We thank the community councils and traditional owners for allowing this research in their communities. We thank all the families and children who participated in this study, the health service staff and community members who assisted the research. We acknowledge the assistance of many Ear Health Research Program clinical, laboratory and administrative staff during this period. This project was funded by the Australian National Health and Medical Research Council (545232) and GlaxoSmithKline. GSK were offered the opportunity to review the draft prior to submission but editorial control resides with named authors.


The study was funded by the Australian National Health and Medical Research Council (project #545232) for the years 2008 to 2010, and by GlaxoSmithKline for the years 2009 to 2012.

Author information



Corresponding author

Correspondence to Amanda Jane Leach.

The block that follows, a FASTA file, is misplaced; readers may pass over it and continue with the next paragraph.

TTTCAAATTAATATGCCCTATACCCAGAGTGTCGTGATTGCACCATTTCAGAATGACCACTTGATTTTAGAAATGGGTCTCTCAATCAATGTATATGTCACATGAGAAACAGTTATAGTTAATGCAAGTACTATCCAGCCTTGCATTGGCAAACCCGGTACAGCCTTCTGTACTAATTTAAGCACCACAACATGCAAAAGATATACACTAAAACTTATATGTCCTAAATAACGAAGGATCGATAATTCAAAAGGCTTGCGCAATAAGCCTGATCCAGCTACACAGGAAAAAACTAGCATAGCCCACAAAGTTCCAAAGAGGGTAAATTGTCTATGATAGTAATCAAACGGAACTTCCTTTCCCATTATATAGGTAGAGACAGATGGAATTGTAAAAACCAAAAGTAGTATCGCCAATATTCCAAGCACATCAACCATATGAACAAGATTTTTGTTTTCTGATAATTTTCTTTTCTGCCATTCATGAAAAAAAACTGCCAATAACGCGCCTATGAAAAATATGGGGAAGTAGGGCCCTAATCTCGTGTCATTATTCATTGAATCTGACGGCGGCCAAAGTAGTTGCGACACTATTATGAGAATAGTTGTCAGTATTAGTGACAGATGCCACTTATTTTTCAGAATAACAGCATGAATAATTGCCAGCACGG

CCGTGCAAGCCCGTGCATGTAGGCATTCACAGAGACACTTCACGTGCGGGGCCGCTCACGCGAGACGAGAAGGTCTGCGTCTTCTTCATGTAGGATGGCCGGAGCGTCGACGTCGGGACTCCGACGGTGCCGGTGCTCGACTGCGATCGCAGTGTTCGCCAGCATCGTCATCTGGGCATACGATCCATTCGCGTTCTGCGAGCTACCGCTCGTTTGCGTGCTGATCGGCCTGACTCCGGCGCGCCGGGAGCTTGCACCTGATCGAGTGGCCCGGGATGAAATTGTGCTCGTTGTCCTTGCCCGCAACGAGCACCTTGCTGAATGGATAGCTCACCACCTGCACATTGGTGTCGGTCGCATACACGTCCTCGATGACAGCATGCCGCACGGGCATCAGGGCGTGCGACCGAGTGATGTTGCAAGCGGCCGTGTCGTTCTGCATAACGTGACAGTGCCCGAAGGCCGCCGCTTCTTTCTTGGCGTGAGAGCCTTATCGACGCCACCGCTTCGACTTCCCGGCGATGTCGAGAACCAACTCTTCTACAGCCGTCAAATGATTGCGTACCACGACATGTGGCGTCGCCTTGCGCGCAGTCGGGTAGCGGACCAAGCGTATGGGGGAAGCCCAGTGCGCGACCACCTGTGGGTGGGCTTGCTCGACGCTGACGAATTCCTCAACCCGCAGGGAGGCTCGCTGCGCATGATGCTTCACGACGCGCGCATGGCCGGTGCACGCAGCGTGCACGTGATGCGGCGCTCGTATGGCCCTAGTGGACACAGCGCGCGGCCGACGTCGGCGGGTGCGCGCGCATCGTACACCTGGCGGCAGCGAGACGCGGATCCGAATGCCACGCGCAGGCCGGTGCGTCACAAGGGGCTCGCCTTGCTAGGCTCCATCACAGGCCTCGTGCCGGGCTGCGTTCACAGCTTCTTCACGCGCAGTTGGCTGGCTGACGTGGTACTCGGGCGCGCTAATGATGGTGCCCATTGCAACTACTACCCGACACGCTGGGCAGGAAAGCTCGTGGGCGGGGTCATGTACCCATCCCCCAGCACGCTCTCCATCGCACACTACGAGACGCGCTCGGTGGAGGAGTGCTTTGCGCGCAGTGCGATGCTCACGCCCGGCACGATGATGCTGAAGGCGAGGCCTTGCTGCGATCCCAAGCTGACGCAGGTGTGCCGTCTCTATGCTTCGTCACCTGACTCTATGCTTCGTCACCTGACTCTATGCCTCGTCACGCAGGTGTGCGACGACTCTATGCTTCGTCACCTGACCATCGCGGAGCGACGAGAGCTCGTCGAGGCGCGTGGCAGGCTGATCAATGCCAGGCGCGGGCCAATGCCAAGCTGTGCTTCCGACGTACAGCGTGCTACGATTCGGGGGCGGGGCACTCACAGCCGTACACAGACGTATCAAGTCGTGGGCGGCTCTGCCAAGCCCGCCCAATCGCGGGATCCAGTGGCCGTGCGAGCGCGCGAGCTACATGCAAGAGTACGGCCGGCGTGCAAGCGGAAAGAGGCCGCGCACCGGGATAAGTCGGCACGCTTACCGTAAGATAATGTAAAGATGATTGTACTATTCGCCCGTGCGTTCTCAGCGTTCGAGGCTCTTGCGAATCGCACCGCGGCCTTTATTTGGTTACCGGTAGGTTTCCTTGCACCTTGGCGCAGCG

Additional information

Competing interests

Name: Amanda Leach. Prof Amanda Leach has received research funding from GlaxoSmithKline and Pfizer.

Name: Ross Andrews. Prof Ross Andrews has received research funding from GlaxoSmithKline.

Name: Heidi Smith-Vaughan. A/Prof Heidi Smith-Vaughan has received research funding from GlaxoSmithKline.

Name: Peter Morris. Prof Peter Morris has received research funding from GlaxoSmithKline.

No other authors have any conflicts of interest to disclose.

Authors’ contributions

Amanda Jane Leach conceptualised and designed the study, obtained funding, obtained ethical approvals, oversaw the project, drafted the initial manuscript, conducted the analyses, approved the final manuscript as submitted

Christine Wigger managed the project, collected majority of clinical data and NP swabs at most sites, reviewed the manuscript, approved the final manuscript as submitted

Kim Hare supervised bacteriology and undertook pneumococcal serotyping, reviewed the manuscript, approved the final manuscript as submitted

Vanya Hampton undertook bacteriology, NP swab transport media supply and specimen transport, reviewed the manuscript, approved the final manuscript as submitted